WHEN it comes to identifying the causes of the two major economic problems currently facing the developed world — rising inequality and a slowdown in economic growth — sex is rarely mentioned. However, as far as Thomas Malthus, the original economic doomster, was concerned, the “passion between the sexes” was central to economic malaise.
If Malthus was alive today, he would no doubt argue that the Western economy is paying the price of excessive population growth in the world’s poorest economies. An increase in global labour supply exerts downward pressure on the wages of Western working classes, those with whom the world’s poorest compete for jobs, raising inequality and encouraging businesses to pursue cheap labour. The result is a reduced incentive to invest and slower global growth.
Malthus’ emphasis on population growth has long been brushed to one side. That’s because for much of the 19th and 20th centuries, his prediction of economic stagnation did not ring true — at least in the West. Not long after he published his “Essay on the Principles of Population” in 1798, Europe and North America entered a period of sustained economic growth.
The work of male inventors of the Victorian age was key to this growth, but it wasn’t the only factor. There was something Malthus didn’t bet on: the empowerment of women.
As women went to work, became economically independent and escaped early marriage, families got smaller. These smaller families boosted economic growth in numerous ways, including by preventing downward pressure on the average wage. Not only did a higher wage help raise the standard of living of the average family, it also provided firms with an incentive to mechanise, pushing forward industrialisation. Plus, smaller families could better afford to educate their children and to save.
Malthus became history. That is, until now.
With the onset of globalisation, the West’s comfortable high-growth, high-wage economic model, one based upon relative freedom for women, has come face-to-face with a very different kind of equilibrium in other parts of the world. As trade barriers have fallen, Western workers have had to compete with an army of low-wage unskilled workers from elsewhere, an outcome of the high fertility rates and low standards of living that tend to exist in countries where women are second-class citizens.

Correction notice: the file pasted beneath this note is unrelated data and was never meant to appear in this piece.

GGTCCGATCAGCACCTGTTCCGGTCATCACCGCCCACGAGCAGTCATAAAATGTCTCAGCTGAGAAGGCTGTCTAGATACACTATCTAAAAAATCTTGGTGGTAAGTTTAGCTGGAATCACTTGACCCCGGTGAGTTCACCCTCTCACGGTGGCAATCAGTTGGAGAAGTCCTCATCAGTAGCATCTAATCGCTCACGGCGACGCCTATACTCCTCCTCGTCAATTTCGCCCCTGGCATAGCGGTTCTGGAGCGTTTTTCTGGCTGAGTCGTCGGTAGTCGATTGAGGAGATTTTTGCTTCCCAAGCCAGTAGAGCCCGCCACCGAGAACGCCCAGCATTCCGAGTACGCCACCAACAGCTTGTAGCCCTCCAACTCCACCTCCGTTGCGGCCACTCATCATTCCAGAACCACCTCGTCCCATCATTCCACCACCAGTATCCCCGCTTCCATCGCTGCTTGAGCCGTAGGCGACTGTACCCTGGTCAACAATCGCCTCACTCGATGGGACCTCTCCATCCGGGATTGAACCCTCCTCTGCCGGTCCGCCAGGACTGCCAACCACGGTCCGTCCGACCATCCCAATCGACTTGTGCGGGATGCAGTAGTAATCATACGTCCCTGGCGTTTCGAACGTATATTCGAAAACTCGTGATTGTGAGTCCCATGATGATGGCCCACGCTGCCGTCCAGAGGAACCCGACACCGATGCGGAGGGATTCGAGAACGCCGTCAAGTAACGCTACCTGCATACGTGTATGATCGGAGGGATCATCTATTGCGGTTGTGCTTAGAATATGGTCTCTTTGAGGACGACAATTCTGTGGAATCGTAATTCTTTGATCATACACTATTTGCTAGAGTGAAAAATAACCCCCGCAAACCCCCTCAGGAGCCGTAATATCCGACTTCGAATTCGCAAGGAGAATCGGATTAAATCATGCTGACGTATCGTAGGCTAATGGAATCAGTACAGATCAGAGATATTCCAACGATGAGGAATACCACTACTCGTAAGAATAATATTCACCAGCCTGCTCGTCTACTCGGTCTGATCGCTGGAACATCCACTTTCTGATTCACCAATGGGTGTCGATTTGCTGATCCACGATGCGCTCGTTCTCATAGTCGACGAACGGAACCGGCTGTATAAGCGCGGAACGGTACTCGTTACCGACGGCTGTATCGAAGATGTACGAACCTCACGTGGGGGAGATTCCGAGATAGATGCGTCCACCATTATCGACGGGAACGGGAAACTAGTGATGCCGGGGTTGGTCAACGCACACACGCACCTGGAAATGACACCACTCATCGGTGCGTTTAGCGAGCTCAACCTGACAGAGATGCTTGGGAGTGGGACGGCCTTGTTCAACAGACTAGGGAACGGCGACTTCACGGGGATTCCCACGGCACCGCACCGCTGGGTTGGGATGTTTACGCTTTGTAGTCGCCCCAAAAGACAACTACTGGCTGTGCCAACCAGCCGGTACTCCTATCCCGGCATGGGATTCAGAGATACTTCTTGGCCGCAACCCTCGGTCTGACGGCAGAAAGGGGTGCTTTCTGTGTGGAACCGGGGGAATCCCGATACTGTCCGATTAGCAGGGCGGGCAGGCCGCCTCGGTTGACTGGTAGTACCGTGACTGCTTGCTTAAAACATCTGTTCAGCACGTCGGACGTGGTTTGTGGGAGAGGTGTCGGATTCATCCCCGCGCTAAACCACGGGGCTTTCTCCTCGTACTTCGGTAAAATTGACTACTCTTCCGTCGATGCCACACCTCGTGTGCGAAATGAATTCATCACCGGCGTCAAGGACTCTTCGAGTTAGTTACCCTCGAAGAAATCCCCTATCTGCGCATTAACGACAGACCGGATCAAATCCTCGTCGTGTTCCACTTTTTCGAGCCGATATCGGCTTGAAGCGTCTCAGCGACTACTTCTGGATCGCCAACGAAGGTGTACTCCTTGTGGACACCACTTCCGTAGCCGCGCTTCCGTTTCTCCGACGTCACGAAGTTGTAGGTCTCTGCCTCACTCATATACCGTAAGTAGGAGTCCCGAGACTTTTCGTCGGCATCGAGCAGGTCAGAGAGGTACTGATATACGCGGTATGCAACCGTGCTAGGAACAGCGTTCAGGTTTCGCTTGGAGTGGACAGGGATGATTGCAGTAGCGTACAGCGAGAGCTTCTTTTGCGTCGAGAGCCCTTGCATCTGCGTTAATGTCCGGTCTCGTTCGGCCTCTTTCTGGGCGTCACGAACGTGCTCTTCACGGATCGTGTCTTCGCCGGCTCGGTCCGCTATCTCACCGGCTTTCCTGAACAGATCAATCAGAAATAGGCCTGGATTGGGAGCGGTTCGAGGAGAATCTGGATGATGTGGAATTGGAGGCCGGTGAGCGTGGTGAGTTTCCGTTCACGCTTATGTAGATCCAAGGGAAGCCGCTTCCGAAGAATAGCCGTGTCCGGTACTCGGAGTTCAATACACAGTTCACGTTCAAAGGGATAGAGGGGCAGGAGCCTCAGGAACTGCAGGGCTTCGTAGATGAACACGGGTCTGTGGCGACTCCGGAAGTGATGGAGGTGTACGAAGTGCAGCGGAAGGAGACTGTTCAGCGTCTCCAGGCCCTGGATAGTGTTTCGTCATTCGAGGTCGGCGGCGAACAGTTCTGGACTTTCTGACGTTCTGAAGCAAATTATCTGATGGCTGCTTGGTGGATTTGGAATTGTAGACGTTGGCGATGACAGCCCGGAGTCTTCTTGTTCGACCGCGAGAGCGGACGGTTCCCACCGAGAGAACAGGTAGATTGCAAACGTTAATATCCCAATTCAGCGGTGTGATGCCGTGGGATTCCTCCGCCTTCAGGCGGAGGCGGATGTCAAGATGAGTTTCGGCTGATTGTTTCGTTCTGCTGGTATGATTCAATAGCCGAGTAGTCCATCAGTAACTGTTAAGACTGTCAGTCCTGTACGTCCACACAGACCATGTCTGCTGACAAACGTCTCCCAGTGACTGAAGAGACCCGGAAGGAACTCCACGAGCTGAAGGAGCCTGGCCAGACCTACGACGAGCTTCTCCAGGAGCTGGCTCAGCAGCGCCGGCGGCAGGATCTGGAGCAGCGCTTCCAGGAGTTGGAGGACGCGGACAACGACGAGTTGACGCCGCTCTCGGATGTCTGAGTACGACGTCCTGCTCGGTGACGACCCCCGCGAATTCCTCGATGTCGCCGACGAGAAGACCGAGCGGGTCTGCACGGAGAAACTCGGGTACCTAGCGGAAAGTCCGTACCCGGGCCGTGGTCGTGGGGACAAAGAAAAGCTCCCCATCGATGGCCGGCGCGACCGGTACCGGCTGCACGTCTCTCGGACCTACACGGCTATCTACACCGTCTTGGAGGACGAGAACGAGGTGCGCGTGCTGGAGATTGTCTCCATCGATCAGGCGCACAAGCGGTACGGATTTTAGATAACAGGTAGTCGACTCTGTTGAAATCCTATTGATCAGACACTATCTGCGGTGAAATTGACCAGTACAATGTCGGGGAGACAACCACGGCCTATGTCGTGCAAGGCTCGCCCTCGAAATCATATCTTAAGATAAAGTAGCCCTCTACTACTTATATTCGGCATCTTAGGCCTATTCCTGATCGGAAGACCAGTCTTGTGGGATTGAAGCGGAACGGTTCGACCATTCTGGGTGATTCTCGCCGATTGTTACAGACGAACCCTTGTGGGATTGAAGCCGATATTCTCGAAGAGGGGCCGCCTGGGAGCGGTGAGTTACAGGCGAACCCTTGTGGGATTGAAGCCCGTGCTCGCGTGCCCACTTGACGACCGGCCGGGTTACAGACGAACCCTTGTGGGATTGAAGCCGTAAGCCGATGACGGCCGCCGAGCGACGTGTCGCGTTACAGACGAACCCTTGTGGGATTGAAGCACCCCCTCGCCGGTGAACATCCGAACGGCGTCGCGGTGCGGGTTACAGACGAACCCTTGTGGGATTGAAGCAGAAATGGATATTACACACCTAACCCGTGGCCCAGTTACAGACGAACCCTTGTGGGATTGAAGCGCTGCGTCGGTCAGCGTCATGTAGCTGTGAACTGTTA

More than 60 per cent of the world’s illiterate population are women. Females earn 24 per cent less than male workers. Only a fifth of landowners are women and less than a quarter of all lawmakers. What is particularly worrying, however, is the lack of catch-up between the West
and the rest.
A gender equality index from the Centre for Global Economic History shows that while there has been a general improvement in the relative position of women during the past century, we have seen little in the way of convergence between countries. It is this lack of convergence — combined with the opening up of the world economy — that is undermining the equilibrium the West had managed to achieve some time ago.
In a new working paper from the Centre for Global Economic History, the authors argue that this lack of convergence reflects the fact that gender inequality is deeply rooted in family structures. Differences in what they call the “female friendliness” of family institutions — such as the norms of marriage — go all the way back to ancient times, with early civilisations paradoxically becoming the most patriarchal over time (hunter-gatherer societies were relatively more equal than many of their successors).
Today, low female-friendliness of family structure is most often seen in societies where inequality is most pronounced.
The United Nation’s Gender Inequality Index, which includes measures of health, political empowerment, educational attainment and economic participation helps to highlight the difference in the gender gap by region.
In Arab states, female labour force participation is a particular problem, reaching a low of about 15 per cent in Iraq and Syria. By contrast, in sub-Saharan Africa women tend to engage actively in the labour market but carry a high reproductive burden, with a fertility rate of just under five children per woman. Child marriage is a related problem, not just in Africa but also in South Asia, where more than one in two women aged 20 to 49 married as a child.
Had women in places such as India and Africa been able to enjoy something closer to the freedoms of Western women, their economies would have been richer. There would have been less downward pressure on the wages of unskilled workers.
While gender inequality already features in numerous global discussions, it is strikingly absent from economic debates about inequality and growth. Thomas Piketty’s book Capital in the Twenty-First Century was meant to be an exhaustive study of wealth and inequality but contains only one mention of gender. It is missing altogether from Richard Baldwin and Coen Teuling’s noteworthy book Secular Stagnation: Facts, Causes and Cures, whose 21 contributors are male (more or less the norm for an economics book).
It’s easy to dismiss Malthus; but also, it seems, to repeat his error.
— Bloomberg View